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Monday, July 23, 2012

Ground: 1 Me: 0 (Maddie)

Imagine you're me, and there are two horses you ride most often in your lesson program. One is a Paintaloosa pony gelding, about 14.2hh. The other is an approx. 18hh Percheron mare. Now which one do you think it would be "best" to unexpectedly dismount? Probably the pony, seeing as he's almost a foot and a half closer to the ground....

Unfortunately, as you've probably surmised, I did not fall off the pony. No, in true Murphy's Law fashion, my last fall occurred from the lofty Percheron. Here we are at a show, so you can hopefully see I'm not exaggerating her height:
This was taken by my 6' tall husband, and really doesn't illustrate how tall she actually was. I'm 5'6" if it helps any!
Maddie arrived at my old lesson barn with a black TBx colt by her side. I was enthralled with her from the start, as I'd long thought Perchies were beautiful horses and I'd never had the opportunity to really get up close to one (other than petting the occasional carriage horse on the nose). She belonged to the BO and I had no idea what he planned to do with her. Her tail was docked so I knew she must have been trained to drive.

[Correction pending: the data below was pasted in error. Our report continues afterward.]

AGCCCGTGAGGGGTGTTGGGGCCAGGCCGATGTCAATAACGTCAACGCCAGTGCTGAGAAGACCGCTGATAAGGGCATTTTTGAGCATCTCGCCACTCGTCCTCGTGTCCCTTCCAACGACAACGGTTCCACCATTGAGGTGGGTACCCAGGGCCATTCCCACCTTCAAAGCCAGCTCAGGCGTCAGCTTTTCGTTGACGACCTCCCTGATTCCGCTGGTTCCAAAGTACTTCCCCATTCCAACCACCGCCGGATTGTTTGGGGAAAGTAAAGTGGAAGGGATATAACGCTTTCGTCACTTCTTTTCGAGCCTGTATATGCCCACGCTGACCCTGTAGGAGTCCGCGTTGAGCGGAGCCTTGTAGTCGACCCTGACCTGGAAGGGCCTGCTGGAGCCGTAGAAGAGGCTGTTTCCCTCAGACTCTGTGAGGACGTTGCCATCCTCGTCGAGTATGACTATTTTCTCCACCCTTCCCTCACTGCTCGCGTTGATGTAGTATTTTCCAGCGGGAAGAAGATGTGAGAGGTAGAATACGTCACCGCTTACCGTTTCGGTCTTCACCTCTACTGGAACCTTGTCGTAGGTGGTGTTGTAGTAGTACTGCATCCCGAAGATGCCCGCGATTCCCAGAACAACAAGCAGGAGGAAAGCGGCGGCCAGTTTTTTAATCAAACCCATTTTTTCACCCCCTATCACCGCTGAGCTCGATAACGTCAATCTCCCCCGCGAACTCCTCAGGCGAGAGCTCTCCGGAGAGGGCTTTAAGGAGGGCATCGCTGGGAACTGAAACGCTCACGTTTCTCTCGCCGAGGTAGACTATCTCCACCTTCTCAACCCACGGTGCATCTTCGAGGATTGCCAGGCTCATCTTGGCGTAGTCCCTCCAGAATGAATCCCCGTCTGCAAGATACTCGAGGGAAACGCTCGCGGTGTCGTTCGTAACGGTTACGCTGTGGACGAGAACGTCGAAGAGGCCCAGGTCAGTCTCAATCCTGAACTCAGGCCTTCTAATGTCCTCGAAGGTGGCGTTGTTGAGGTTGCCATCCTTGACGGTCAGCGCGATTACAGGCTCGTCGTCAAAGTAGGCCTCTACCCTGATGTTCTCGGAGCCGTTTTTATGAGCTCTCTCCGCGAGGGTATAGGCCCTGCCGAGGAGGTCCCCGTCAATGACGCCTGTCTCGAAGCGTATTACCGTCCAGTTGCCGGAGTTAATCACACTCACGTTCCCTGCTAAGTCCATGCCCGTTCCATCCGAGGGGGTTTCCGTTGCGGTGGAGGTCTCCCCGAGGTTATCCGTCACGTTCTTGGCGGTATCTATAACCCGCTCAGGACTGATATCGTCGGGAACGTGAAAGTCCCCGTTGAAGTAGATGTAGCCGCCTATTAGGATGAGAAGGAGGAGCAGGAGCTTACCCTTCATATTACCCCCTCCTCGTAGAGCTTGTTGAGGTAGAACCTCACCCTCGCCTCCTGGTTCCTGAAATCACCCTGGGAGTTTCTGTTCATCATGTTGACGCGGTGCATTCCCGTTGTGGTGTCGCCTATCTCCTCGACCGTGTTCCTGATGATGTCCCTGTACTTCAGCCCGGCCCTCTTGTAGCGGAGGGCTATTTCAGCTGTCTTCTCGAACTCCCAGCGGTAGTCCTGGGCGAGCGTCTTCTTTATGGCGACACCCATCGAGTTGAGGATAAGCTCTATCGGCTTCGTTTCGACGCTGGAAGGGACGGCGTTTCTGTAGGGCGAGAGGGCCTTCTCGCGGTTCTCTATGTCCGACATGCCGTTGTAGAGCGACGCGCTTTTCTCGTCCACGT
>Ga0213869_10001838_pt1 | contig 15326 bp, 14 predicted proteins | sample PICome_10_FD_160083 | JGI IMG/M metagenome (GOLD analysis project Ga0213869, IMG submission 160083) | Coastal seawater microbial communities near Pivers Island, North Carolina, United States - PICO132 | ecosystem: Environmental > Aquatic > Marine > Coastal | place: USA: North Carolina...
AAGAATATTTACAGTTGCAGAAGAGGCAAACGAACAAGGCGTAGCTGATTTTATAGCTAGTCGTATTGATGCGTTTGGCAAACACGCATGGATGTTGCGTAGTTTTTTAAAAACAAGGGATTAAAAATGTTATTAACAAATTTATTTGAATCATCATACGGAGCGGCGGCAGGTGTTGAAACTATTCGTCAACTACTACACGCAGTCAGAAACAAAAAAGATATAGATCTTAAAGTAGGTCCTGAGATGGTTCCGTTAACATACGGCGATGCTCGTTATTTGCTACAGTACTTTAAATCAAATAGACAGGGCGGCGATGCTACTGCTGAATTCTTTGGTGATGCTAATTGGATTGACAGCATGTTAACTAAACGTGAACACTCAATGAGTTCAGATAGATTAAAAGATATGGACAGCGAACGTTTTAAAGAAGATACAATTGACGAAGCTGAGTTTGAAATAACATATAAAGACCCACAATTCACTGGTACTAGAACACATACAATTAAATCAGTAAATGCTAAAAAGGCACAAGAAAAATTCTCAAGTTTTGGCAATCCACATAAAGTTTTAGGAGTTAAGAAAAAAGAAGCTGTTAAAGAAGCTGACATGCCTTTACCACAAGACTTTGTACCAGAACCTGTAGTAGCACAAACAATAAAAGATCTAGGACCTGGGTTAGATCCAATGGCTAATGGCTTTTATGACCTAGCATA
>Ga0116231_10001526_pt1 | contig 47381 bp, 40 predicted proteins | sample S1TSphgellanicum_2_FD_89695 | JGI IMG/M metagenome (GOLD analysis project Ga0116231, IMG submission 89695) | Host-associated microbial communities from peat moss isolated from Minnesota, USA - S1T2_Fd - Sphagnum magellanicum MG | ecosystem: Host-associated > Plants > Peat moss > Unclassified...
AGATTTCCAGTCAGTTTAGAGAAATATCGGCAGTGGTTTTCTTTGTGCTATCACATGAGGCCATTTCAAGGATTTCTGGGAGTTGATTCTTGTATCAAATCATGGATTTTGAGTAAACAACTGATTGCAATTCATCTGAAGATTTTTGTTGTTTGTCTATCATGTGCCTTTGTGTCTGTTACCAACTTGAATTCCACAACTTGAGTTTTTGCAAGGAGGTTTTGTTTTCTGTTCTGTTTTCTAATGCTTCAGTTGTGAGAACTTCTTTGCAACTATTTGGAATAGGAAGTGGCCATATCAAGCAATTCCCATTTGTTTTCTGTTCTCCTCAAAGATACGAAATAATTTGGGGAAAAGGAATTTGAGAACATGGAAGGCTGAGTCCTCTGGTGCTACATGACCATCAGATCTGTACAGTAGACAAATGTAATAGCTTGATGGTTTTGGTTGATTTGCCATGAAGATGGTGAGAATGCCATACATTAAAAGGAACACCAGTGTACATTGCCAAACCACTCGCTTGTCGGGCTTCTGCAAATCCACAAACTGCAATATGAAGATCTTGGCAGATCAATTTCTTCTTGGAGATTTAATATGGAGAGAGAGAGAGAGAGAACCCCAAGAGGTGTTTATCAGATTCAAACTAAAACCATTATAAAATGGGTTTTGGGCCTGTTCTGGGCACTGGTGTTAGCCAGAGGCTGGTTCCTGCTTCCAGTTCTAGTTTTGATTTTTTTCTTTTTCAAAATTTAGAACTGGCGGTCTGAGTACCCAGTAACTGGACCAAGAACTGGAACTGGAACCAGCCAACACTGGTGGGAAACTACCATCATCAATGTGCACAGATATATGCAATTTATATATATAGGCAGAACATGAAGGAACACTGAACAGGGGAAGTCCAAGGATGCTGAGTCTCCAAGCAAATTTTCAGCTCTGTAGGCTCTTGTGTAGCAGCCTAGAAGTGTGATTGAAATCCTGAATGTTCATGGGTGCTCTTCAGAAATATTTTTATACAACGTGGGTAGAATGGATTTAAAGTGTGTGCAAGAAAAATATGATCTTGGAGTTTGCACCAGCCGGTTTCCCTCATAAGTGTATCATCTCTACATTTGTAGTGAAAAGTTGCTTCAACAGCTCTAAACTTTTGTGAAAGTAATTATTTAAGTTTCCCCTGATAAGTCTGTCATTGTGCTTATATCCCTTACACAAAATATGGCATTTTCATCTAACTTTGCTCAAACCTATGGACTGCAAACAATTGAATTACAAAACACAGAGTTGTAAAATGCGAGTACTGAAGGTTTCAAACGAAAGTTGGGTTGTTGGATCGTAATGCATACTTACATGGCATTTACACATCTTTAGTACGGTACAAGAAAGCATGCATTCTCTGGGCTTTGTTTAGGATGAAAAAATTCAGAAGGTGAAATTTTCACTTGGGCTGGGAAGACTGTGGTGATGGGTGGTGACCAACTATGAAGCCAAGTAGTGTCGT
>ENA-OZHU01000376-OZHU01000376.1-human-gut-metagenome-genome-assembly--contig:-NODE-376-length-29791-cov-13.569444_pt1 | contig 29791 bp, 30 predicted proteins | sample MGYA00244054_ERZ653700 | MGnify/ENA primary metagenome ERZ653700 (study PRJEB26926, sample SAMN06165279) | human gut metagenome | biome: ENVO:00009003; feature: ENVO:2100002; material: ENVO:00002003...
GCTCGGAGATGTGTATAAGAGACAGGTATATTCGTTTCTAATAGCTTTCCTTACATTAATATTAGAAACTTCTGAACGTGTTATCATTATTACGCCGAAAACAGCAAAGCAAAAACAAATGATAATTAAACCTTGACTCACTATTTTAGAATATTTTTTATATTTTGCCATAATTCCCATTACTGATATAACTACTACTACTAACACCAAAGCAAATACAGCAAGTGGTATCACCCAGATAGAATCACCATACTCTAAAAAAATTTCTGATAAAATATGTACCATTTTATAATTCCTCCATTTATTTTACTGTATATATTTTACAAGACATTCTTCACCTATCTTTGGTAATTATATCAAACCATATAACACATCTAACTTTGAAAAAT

One day I was out with my friends grazing our horses after a lesson. To my great surprise - for I had no idea she was even a riding horse, and for that matter had never seen anyone riding a draft horse at all - the BO came trotting along on Maddie. We could tell she was not thrilled to be parted from her foal, because she was neighing at the top of her lungs every other stride and pulling towards the barn. It looked pretty exciting. I called out to the BO, "Better you than me!" and he responded, "Hah - just wait, I'm putting her in the lesson program!" My friends and I looked at each other like, okaaaaay... They had their own horses so didn't need to worry, but I certainly wondered!